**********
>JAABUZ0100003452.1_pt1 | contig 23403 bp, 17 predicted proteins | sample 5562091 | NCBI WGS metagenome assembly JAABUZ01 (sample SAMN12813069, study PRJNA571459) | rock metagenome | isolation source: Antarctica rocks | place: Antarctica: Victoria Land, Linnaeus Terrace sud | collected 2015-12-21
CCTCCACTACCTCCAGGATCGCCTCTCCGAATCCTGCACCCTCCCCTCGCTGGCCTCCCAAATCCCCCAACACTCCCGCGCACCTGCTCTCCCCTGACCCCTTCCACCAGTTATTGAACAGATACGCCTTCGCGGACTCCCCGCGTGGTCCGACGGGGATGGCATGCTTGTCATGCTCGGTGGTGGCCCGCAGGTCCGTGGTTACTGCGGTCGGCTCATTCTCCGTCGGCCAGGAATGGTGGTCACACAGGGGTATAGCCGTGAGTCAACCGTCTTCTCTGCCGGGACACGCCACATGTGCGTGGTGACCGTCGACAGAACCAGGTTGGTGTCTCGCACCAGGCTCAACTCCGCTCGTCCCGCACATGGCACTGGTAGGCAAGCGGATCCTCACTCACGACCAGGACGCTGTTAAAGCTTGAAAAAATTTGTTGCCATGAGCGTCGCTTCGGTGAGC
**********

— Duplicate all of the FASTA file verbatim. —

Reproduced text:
>JAABUZ0100003452.1_pt1 | contig 23403 bp, 17 predicted proteins | sample 5562091 | NCBI WGS metagenome assembly JAABUZ01 (sample SAMN12813069, study PRJNA571459) | rock metagenome | isolation source: Antarctica rocks | place: Antarctica: Victoria Land, Linnaeus Terrace sud | collected 2015-12-21
CCTCCACTACCTCCAGGATCGCCTCTCCGAATCCTGCACCCTCCCCTCGCTGGCCTCCCAAATCCCCCAACACTCCCGCGCACCTGCTCTCCCCTGACCCCTTCCACCAGTTATTGAACAGATACGCCTTCGCGGACTCCCCGCGTGGTCCGACGGGGATGGCATGCTTGTCATGCTCGGTGGTGGCCCGCAGGTCCGTGGTTACTGCGGTCGGCTCATTCTCCGTCGGCCAGGAATGGTGGTCACACAGGGGTATAGCCGTGAGTCAACCGTCTTCTCTGCCGGGACACGCCACATGTGCGTGGTGACCGTCGACAGAACCAGGTTGGTGTCTCGCACCAGGCTCAACTCCGCTCGTCCCGCACATGGCACTGGTAGGCAAGCGGATCCTCACTCACGACCAGGACGCTGTTAAAGCTTGAAAAAATTTGTTGCCATGAGCGTCGCTTCGGTGAGC